The Ethicist's New Clothes
As the debate over stem cells and cloning grows, participants on all sides are rushing to show they've got ethics. Biotechnology companies have signed up ethicists to serve on advisory boards. President Bush says he'll appoint a Presidential Council on Bioethics. Critics of the biotech industry have enlisted independent ethicists to accuse the industry's ethicists of bias. All sides agree on one thing: The key to ethics is following guidelines drafted by qualified and unbiased ethicists.
Wrong. Credentials and committees don't make you ethical. Principles do. Those principles have to make sense. You have to apply them consistently or rethink them if you can't stomach their implications. And the easier you make them, the less they matter. The slickest way to make yourself look ethical is to narrow the definition of ethics so that it won't interfere with what you want to do. But that won't make you ethical. It'll just make you an ethicist.
To understand how ethicists create the illusion of ethics without the real thing, let's examine two case studies. Last month, researchers at the Jones Institute for Reproductive Medicine disclosed that they had created embryos in order to harvest stem cells, thereby killing the embryos. In the journal of the American Society for Reproductive Medicine, they reported that they had subjected the experiment to ethical reviews by four committees. Their diligence was applauded. "I am impressed with the thoughtful approach taken with the ethical issues involved," said the co-chairman of the ASRM's ethics panel.
What exactly was this thoughtful approach? In a long-winded
Within its parameters, this rationale makes sense. The problem is those parameters. The only question addressed is whether the donors properly consented. The propriety of what they consented to is ignored. Hence the Jones team's bizarre pride in reporting that it had told donors that their embryos wouldn't be used to help anybody directly. "It was repeatedly stressed in all information, verbal and written, provided to gamete donors … that the embryos would not be used for the initiation of a pregnancy," the researchers wrote. "They were also informed that if any ESC [embryonic stem cell] lines were created, they would not be used for therapy in anyone."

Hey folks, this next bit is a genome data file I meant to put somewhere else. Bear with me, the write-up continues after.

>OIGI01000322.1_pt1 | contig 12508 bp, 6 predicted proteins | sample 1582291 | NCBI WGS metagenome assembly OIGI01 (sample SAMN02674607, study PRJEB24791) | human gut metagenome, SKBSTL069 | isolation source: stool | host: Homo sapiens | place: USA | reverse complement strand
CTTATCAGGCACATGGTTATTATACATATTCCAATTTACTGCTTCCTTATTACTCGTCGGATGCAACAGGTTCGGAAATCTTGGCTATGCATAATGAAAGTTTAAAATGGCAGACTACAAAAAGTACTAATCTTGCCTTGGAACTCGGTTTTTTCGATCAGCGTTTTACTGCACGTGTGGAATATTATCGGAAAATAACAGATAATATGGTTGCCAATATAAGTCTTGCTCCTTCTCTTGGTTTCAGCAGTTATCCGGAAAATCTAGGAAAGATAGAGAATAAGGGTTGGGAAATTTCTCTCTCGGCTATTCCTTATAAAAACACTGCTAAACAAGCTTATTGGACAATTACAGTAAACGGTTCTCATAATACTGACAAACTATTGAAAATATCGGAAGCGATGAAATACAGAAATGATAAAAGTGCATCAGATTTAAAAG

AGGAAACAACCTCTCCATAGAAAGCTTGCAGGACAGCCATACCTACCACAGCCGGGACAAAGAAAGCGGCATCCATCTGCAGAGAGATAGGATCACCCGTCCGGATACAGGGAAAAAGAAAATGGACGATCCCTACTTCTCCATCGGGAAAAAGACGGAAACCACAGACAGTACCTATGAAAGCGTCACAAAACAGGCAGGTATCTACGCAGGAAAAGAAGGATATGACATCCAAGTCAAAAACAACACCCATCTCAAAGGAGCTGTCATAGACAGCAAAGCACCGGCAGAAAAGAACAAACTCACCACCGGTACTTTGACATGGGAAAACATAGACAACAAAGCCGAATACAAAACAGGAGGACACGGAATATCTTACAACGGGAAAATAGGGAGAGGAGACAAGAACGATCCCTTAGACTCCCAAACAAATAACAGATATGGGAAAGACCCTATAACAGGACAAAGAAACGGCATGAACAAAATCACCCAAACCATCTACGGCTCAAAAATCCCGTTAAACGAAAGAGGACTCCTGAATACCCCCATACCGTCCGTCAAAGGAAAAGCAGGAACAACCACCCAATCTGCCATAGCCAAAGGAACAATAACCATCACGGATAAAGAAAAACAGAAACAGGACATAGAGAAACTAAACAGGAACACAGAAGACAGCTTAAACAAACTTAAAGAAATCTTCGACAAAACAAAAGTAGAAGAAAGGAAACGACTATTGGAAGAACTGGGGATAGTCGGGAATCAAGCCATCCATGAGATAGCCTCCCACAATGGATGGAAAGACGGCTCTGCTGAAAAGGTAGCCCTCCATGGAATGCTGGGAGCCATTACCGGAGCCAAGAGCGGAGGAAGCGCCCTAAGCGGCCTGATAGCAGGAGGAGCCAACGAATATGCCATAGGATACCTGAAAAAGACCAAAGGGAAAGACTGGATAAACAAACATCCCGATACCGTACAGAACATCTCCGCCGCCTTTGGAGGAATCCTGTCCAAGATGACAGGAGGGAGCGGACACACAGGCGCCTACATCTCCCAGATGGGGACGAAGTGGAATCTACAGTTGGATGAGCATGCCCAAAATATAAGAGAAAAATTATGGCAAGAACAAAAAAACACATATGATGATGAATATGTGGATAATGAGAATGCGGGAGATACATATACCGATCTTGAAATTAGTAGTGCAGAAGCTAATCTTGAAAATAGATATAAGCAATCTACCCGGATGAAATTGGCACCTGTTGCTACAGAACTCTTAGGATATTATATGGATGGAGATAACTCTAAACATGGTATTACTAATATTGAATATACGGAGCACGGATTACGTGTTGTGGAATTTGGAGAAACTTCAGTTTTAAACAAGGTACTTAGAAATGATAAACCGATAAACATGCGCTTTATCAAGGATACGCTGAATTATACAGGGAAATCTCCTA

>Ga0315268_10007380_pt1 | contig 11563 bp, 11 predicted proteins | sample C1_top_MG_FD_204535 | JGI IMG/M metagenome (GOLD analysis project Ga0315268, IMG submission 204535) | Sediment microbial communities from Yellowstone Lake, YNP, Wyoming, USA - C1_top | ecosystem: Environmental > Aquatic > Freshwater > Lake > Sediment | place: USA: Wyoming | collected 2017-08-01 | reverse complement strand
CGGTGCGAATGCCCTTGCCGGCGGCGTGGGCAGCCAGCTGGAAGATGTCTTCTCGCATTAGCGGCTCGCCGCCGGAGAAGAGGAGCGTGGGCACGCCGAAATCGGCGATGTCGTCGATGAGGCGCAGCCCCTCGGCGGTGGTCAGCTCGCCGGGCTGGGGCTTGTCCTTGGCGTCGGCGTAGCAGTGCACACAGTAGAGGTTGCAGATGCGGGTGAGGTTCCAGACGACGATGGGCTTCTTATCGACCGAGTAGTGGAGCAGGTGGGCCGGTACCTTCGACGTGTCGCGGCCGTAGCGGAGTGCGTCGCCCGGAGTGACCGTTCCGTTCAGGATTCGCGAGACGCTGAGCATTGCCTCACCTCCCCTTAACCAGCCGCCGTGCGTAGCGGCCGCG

The logical result of this preoccupation with the donors' will is that the embryo has no intrinsic value. If the donors intended to grow it into a baby, it should be grown into a baby. If they intended to kill it, it should be killed. That's one reason why the Jones team didn't use embryos from couples. "Soliciting eggs and sperm from donors who do not know each other and have no reproductive intent can ensure that there is no regret about using the embryo for research," explained University of Wisconsin ethicist Alta Charo. The Jones embryos were perfectly sterile, uncontaminated by erotic or parental love. If we don't want them, don't care about them, and don't think they're human, they aren't.
A day after the Jones study was disclosed, scientists at Advanced Cell Technology said they had launched a project to clone human embryos for research. The chairman of ACT's ethics board, Dartmouth religion professor Ronald Green, described to reporters the elaborate guidelines the board had imposed on the research. ''We've thought long and hard about this,'' ACT President Michael West assured the New York Times. The message got through. "Before starting, the company created an independent ethics board with nationally recognized scientists and ethicists to develop a plan with clear moral standards," the Washington Post reported.
And what was that plan? Green refused to release the company's ethical guidelines. But according to a summary he provided to the Associated Press, eggs assigned to the project "are taken to a secure location and kept in this location at all times. Access to this location requires permission of two ACT technicians. The incubator where eggs are cultured is locked at all times. … Eggs are repeatedly counted, photographed and videotaped. … By day 13, following any research activities, activated oocyte [the egg] is properly disposed of and the experiment ended." The Post and Times noted the "extreme precautions" and "elaborate security measures" outlined by Green and West.
There's only one problem with these ethical rules. They're not ethical. They're mechanical. What's their purpose? To prevent embryos from being smuggled out and implanted in a womb, says Green. Why is that important? And why require disposal after 13 days? To answer those questions, you have to go back to the Dec. 27, 2000, Journal of the American Medical Association, in which West, Green, and other ACT ethicists outlined their thinking. Personhood, they argued, can't begin until two weeks into human development when embryonic cells, in a process called gastrulation, align to form layers that will eventually become organs.
[B]ecause twinning and chimerism [the merging of two embryos into one] are still possible during the early stages of development, it is doubtful that one can speak of human individuality at this time. Developmental individuality, which is central to personhood, is not attained until the primitive body axis has begun to form. … The line established by gastrulation and the appearance of the primitive streak is a clear one, as is the line between therapeutic and reproductive cloning. It is unlikely that researchers working in properly monitored environments will blur these distinctions.
Will Saletan covers science, technology, and politics for Slate and says a lot of things that get him in trouble.